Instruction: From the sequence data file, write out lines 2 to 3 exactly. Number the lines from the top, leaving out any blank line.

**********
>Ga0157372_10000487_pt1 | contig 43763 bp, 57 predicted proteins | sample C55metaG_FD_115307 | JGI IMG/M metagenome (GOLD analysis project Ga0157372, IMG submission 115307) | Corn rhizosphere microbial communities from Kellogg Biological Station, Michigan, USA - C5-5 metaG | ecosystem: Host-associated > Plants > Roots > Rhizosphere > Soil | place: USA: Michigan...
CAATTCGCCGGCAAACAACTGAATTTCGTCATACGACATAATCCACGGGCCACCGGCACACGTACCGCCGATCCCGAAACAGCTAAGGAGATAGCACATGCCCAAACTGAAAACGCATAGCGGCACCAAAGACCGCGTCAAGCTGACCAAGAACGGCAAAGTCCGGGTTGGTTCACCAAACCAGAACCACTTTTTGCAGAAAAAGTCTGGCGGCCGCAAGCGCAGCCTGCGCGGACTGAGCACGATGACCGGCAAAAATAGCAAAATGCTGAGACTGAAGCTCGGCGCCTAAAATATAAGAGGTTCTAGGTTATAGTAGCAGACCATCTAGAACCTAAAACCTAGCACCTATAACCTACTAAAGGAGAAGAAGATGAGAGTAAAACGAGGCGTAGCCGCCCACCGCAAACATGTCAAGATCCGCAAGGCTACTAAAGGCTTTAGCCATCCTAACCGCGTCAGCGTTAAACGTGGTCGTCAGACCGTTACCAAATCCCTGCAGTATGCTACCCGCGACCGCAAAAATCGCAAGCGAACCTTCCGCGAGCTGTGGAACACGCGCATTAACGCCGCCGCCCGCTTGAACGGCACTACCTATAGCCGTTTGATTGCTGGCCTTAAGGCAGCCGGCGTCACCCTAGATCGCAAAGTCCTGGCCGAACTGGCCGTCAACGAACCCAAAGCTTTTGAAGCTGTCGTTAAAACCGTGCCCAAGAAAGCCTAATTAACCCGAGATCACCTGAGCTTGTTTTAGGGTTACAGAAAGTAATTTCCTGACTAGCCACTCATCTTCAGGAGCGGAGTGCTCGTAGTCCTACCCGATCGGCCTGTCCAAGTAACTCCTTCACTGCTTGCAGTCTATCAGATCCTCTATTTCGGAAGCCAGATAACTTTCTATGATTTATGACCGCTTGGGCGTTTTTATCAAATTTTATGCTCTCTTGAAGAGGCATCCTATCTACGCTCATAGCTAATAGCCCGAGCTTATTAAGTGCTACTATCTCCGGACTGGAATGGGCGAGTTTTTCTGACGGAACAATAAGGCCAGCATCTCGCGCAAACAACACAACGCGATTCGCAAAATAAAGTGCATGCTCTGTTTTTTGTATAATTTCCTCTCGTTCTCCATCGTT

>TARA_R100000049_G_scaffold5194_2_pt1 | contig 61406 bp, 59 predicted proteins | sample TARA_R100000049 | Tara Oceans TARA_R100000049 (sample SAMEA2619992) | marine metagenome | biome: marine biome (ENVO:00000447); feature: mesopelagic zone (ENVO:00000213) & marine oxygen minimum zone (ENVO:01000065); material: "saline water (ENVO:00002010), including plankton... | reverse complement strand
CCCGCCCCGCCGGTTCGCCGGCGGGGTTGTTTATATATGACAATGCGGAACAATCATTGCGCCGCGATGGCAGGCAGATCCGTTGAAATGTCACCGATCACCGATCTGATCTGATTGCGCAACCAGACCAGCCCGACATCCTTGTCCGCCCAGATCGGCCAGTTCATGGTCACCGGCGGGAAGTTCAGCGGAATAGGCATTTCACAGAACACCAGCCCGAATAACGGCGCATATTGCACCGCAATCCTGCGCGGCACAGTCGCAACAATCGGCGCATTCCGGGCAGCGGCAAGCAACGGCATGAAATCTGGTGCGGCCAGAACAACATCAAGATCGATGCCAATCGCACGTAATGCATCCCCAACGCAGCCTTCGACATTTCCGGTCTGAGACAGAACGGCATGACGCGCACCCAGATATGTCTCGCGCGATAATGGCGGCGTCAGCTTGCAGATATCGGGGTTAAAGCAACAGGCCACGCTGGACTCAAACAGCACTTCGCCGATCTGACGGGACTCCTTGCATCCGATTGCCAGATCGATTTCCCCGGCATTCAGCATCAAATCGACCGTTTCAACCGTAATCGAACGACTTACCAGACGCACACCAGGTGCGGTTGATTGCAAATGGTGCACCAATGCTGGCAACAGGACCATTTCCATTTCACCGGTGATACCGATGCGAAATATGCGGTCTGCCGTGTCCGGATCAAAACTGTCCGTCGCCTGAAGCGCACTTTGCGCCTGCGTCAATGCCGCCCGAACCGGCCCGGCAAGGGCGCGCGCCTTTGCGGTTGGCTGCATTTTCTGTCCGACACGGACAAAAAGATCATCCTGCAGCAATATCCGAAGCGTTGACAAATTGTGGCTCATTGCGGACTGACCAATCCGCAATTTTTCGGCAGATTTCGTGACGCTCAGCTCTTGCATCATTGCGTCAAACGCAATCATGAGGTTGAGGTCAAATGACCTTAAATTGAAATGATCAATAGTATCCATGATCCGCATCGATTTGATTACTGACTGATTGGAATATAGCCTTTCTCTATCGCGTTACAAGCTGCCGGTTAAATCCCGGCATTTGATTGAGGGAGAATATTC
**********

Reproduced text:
CAATTCGCCGGCAAACAACTGAATTTCGTCATACGACATAATCCACGGGCCACCGGCACACGTACCGCCGATCCCGAAACAGCTAAGGAGATAGCACATGCCCAAACTGAAAACGCATAGCGGCACCAAAGACCGCGTCAAGCTGACCAAGAACGGCAAAGTCCGGGTTGGTTCACCAAACCAGAACCACTTTTTGCAGAAAAAGTCTGGCGGCCGCAAGCGCAGCCTGCGCGGACTGAGCACGATGACCGGCAAAAATAGCAAAATGCTGAGACTGAAGCTCGGCGCCTAAAATATAAGAGGTTCTAGGTTATAGTAGCAGACCATCTAGAACCTAAAACCTAGCACCTATAACCTACTAAAGGAGAAGAAGATGAGAGTAAAACGAGGCGTAGCCGCCCACCGCAAACATGTCAAGATCCGCAAGGCTACTAAAGGCTTTAGCCATCCTAACCGCGTCAGCGTTAAACGTGGTCGTCAGACCGTTACCAAATCCCTGCAGTATGCTACCCGCGACCGCAAAAATCGCAAGCGAACCTTCCGCGAGCTGTGGAACACGCGCATTAACGCCGCCGCCCGCTTGAACGGCACTACCTATAGCCGTTTGATTGCTGGCCTTAAGGCAGCCGGCGTCACCCTAGATCGCAAAGTCCTGGCCGAACTGGCCGTCAACGAACCCAAAGCTTTTGAAGCTGTCGTTAAAACCGTGCCCAAGAAAGCCTAATTAACCCGAGATCACCTGAGCTTGTTTTAGGGTTACAGAAAGTAATTTCCTGACTAGCCACTCATCTTCAGGAGCGGAGTGCTCGTAGTCCTACCCGATCGGCCTGTCCAAGTAACTCCTTCACTGCTTGCAGTCTATCAGATCCTCTATTTCGGAAGCCAGATAACTTTCTATGATTTATGACCGCTTGGGCGTTTTTATCAAATTTTATGCTCTCTTGAAGAGGCATCCTATCTACGCTCATAGCTAATAGCCCGAGCTTATTAAGTGCTACTATCTCCGGACTGGAATGGGCGAGTTTTTCTGACGGAACAATAAGGCCAGCATCTCGCGCAAACAACACAACGCGATTCGCAAAATAAAGTGCATGCTCTGTTTTTTGTATAATTTCCTCTCGTTCTCCATCGTT

>TARA_R100000049_G_scaffold5194_2_pt1 | contig 61406 bp, 59 predicted proteins | sample TARA_R100000049 | Tara Oceans TARA_R100000049 (sample SAMEA2619992) | marine metagenome | biome: marine biome (ENVO:00000447); feature: mesopelagic zone (ENVO:00000213) & marine oxygen minimum zone (ENVO:01000065); material: "saline water (ENVO:00002010), including plankton... | reverse complement strand